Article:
Question about MS in the Golden Years
Every year (mainly the winter) for the last 5 years is the time us kids always don't look forward too. She usually gets pretty sick at least once and is admitted to the hospital where she stays for up to a week. No matter how bad her UTI, the flu or even pneumonia is, she pulls out of it!
For us kids we always start thinking the worst and maybe God's calling her home. I hate thinking that way but she had virtually no immune system and so many other complications it's hard to believe she pulls through. When she gets home she always manages to somehow communicate to my dad how happy is to be home and out of the hospital!
I have tried to search for awhile about anything related to illness's and MS, other than MS patients are more susceptible to them. Also that MS patients live normal lives and very rarely die due to complications. But, I believe my mother is in a different group. Like a 5% group who have this bad of MS. Is it normal for MS patients to survive through bad infections? It would be nice to be able to relax a little when she gets sick and goes to the hospital. Besides the flu and infections, she has been pretty healthy otherwise and happy. She has days when she gets a little dumpy and when we have all the family together and she can't communicate. But she really is a strong woman, I just don't know how much longer she can keep this up or if the MS will attack other parts of her brain or kidneys.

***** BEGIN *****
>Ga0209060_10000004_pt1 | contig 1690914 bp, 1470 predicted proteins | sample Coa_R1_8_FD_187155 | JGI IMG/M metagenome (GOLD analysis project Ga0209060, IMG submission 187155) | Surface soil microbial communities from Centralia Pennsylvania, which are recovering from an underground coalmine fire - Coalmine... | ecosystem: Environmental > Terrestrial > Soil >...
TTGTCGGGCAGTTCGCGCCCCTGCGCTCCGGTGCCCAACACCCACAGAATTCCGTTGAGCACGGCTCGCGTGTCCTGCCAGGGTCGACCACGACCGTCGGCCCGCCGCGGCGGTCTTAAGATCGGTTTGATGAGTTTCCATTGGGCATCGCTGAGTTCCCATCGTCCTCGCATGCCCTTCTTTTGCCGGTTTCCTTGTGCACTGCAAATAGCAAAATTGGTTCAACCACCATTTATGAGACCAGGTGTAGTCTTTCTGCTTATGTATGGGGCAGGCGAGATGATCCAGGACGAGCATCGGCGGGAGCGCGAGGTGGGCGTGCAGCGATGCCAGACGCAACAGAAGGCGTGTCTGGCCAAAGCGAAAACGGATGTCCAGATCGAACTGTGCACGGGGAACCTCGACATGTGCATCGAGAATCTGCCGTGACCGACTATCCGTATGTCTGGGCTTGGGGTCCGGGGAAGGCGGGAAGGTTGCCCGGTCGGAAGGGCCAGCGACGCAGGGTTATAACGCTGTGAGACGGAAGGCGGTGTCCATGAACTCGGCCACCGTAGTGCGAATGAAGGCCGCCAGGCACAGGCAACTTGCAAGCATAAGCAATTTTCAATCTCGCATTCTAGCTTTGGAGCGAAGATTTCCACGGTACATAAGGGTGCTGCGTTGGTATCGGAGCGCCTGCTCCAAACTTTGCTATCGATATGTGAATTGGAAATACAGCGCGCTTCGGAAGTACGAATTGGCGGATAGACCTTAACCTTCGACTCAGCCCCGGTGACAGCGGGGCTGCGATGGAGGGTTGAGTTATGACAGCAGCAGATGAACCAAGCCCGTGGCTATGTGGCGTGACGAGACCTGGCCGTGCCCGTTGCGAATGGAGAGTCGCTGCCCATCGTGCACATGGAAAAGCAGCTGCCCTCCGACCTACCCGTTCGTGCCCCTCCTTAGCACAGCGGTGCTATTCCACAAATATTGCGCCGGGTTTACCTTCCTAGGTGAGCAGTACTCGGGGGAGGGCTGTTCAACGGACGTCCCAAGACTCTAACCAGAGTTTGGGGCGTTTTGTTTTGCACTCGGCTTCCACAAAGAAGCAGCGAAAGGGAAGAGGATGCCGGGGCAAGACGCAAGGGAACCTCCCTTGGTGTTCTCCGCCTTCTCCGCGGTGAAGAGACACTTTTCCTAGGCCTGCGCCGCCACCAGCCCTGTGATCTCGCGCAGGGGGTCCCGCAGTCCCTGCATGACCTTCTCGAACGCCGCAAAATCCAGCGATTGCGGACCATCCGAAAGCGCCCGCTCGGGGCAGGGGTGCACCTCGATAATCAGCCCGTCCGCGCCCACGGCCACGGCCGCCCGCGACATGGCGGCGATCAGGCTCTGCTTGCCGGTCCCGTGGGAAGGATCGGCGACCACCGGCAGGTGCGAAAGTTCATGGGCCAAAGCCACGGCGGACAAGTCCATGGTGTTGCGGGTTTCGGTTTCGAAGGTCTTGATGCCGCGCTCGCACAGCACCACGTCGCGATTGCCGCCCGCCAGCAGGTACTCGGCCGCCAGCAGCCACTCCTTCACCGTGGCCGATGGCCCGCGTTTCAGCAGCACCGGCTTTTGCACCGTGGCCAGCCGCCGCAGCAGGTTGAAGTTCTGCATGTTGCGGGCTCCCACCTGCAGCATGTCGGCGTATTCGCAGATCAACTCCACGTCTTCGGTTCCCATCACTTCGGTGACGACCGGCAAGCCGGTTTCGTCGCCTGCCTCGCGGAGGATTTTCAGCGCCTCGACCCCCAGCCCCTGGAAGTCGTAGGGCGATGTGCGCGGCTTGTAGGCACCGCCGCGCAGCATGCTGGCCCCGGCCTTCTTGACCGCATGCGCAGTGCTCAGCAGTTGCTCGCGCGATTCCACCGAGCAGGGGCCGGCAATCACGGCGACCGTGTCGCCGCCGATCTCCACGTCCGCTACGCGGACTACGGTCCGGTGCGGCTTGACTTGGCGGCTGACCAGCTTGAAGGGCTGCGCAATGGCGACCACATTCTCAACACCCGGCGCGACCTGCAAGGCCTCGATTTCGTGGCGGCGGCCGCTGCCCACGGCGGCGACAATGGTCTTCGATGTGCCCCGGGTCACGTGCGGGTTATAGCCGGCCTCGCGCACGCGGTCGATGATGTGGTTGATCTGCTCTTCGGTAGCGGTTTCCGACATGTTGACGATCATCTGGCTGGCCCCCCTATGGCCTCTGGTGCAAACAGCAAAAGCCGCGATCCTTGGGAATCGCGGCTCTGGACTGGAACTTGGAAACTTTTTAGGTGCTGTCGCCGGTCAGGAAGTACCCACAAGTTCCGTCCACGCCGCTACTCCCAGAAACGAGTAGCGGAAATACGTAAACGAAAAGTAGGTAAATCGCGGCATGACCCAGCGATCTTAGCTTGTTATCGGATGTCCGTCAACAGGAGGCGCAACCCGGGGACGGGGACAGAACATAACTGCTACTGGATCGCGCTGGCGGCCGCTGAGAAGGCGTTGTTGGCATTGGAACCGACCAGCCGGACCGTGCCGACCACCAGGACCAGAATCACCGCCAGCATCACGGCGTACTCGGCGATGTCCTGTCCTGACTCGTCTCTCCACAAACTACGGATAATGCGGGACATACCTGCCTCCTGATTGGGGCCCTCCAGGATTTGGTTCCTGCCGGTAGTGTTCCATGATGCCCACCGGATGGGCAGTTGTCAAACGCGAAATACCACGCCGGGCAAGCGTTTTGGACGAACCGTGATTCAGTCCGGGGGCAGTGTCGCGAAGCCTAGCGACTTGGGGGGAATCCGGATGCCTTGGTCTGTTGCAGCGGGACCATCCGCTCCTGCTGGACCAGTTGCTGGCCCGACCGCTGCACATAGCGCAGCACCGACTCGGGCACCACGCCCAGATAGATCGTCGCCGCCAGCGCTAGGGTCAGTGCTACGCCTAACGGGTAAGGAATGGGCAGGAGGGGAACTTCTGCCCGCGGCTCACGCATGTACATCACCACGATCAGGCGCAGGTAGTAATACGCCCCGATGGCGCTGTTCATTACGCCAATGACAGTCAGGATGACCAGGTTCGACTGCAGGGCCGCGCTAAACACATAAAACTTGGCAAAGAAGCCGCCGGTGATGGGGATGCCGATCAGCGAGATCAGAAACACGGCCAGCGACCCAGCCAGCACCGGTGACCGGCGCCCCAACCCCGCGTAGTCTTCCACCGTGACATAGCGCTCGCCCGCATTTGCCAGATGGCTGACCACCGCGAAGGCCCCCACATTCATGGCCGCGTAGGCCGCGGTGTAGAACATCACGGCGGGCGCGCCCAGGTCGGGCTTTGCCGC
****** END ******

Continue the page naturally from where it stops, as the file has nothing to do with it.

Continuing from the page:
I am sorry if this lengthy and a little morbid, but this sucks. She just got released from the hospital yesterday with a UTI and the flu. She was pretty sick for a couple days and then got a better and they released her. It just makes my wife and I crazy waiting every day for some info. The doctors are mostly clueless and this time almost released her without having the results of the flu back and missed that she had a lot of fluid building up in her lungs.
I know its very difficult to have answers for elderly patients with MS, but any info/statistics about how they fair during sickness and if it's normal to have them live a full life into their 80's; even with the most severe cases.
Thanks for letting me vent a bit.